Acanthosis nigricans

NHS Choices Syndication

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Acanthosis nigricans


Acanthosis nigricans is the medical term for darkened, thickened patches of skin in the armpit and around the groin and neck.

It’s not a condition in itself, but may be a sign of an underlying or internal condition. The underlying condition is usually not serious, although the skin changes can sometimes be a sign of early diabetes and, rarely, cancer.

What are the features?

Dark, velvety patches

If you have acanthosis nigricans, you’ll have thickened, brown velvety patches of skin.

These patches may occur anywhere but are usually seen around the neck, in the armpit, around the groin and sometimes in other skin folds. The skin may be itchy.

Sometimes, the skin over the joints of the fingers and toes may be affected, as well as the skin on the lips, palms of the hands and soles of the feet. However, this is more common in elderly people whose acanthosis nigricans is a sign of cancer. This is called acanthosis nigricans maligna, and is very rare.

In rare cases of acanthosis nigricans that signal cancer, the patches are very aggressive and spread quickly. Patches tend to be more extensive and severe. In these cases the mouth, tongue, throat, nose and windpipe may be affected. 

Tiny growths on the skin

You may also have lots of tiny finger-like growths from the patches. This is known as papillomatosis.

There may also be skin tags around the affected area. These are small flesh-coloured or pigmented growths that hang off the skin and look a bit like warts. 

What are the possible underlying causes?

The cause is uncertain, but acanthosis nigricans has been associated with a wide range of underlying conditions.

There are different types of acanthosis nigricans.

Obesity-associated acanthosis nigricans

This is the most common type. Obesity can cause ‘insulin resistance’. This is when some of the cells in the body no longer respond to insulin.

Acanthosis nigricans can be a sign of insulin resistance. Because of the link between obesity and insulin resistance, acanthosis nigricans often occurs in people who are overweight and have diabetes or are at risk of developing diabetes.

Syndromic acanthosis nigricans (sign of an underlying syndrome)

Acanthosis nigricans may be associated with an internal underlying syndrome, such as Cushing’s syndrome or polycystic ovary syndrome.

Cushing’s syndrome is a group of symptoms (weight gain, bruising, stretch marks) caused by very high levels of the hormone cortisol in the body. Polycystic ovary syndrome is a condition that affects how a woman’s ovaries work. It can lead to excessive body hair, irregular periods, infertility, acne and weight gain.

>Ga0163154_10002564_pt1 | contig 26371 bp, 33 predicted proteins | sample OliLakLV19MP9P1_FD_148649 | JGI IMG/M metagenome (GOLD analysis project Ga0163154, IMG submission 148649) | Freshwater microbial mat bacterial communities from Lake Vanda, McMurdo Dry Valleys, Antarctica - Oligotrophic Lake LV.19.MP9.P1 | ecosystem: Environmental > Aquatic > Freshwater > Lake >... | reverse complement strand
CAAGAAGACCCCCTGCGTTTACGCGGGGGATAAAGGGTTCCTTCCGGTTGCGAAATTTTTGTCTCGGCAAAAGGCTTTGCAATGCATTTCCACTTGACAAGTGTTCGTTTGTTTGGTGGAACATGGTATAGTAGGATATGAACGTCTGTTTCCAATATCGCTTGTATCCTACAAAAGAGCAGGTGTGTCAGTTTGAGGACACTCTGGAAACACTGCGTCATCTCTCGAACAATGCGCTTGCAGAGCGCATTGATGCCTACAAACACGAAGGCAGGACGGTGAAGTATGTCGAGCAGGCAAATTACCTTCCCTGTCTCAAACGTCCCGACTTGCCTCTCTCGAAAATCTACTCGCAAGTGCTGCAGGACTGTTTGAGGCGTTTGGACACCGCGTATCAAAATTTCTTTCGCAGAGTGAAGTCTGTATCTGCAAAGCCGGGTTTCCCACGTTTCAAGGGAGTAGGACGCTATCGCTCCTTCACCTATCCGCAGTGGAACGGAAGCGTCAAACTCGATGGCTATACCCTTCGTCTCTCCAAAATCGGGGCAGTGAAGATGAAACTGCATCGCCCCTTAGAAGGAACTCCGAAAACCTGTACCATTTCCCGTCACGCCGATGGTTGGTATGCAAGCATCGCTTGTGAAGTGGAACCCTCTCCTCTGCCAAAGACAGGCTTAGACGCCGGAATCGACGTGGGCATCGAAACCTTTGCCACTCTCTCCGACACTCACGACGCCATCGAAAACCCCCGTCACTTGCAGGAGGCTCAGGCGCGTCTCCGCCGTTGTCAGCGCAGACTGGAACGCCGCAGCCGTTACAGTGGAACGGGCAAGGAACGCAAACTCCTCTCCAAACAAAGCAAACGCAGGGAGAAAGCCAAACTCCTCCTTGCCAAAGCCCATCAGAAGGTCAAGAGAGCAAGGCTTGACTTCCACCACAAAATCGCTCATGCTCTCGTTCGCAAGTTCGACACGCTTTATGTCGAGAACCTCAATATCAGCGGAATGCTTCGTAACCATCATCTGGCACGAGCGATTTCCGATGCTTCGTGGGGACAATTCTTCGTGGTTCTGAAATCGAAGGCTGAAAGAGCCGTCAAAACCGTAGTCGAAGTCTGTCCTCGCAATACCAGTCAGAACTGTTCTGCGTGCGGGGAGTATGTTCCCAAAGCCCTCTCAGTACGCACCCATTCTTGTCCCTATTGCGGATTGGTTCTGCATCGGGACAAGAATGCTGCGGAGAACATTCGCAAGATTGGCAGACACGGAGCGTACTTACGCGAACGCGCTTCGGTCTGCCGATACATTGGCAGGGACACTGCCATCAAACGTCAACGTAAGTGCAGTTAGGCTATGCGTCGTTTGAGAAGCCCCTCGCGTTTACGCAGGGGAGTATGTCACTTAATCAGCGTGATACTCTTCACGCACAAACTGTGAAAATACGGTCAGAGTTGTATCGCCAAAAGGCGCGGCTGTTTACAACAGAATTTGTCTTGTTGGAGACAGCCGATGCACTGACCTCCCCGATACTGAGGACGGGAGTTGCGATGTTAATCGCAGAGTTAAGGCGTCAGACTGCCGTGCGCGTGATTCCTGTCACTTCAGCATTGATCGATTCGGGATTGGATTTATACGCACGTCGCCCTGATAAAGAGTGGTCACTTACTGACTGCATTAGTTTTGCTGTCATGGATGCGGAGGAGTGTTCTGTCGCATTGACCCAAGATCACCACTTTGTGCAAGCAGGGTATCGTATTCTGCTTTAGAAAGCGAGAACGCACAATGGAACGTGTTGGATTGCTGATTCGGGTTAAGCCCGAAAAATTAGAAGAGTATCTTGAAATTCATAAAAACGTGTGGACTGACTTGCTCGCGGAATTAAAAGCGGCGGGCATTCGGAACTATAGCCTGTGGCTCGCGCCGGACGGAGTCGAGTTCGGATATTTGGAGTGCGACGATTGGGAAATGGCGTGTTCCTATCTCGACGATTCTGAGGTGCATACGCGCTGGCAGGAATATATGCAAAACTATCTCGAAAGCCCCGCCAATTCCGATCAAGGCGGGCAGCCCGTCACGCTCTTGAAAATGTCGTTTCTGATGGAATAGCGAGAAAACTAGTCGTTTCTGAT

Ethical (racial) acanthosis nigricans

This type is commonly seen in dark-skinned people, especially those of African descent. Thick dark patches develop over the tops of hands and feet in people who are otherwise in good health.

This is a harmless (benign) form of acanthosis nigricans.

Drug-induced acanthosis nigricans

Acanthosis nigricans is sometimes triggered by medicines including insulin, corticosteroids and hormone treatments (such as human growth hormone or the contraceptive pill).

Malignant acanthosis nigricans (sign of cancer) 

When the dark skin patches come on suddenly and spread quickly, it may be a sign you have cancer (usually stomach cancer). This is known as malignant acanthosis nigricans.

In such rare cases the patches are more severe and the mouth, tongue and lips may also be affected.

This tends to affect elderly people who are not overweight and (in contrast to the benign form), malignant acanthosis nigricans has no link with ethnicity.

How is it diagnosed?

Your GP may suspect acanthosis nigricans just by looking at your skin.

If the cause isn’t clear, you may have blood tests to check your blood sugar level (to see if it’s a sign of insulin resistance), and you may need an endoscopy or an X-ray.

How is it treated?

There is no specific treatment to get rid of the patches, but they should not cause you any trouble.

Treatment aims to correct the underlying cause of the skin condition. Usually, correcting this will cure the acanthosis nigricans.

Depending on the cause, you may be advised to lose weight or you may need to switch to a different medication, if this is triggering the acanthosis nigricans.

If it’s caused by an underlying syndrome, you will need to have this treated. Read about the treatment of Cushing’s syndrome and the treatment of polycystic ovary syndrome.

In the hereditary form, the patches tend to gradually get bigger before staying the same or fading on their own.

What’s the outcome?

Most cases of acanthosis nigricans are harmless and not a sign of anything serious. The skin patches often fade with time as the underlying condition is treated.

Only in cases of malignant acanthosis nigricans, where there is underlying cancer, is the situation serious – but if the tumour is successfully treated, the condition may disappear.  

Published Date
2013-08-20 13:40:43Z
Last Review Date
2013-07-15 00:00:00Z
Next Review Date
2015-07-15 00:00:00Z
Cancer and tumours,Cushing's syndrome,Groin,Neck,Obesity,Polycystic ovary syndrome,Skin,Weight gain

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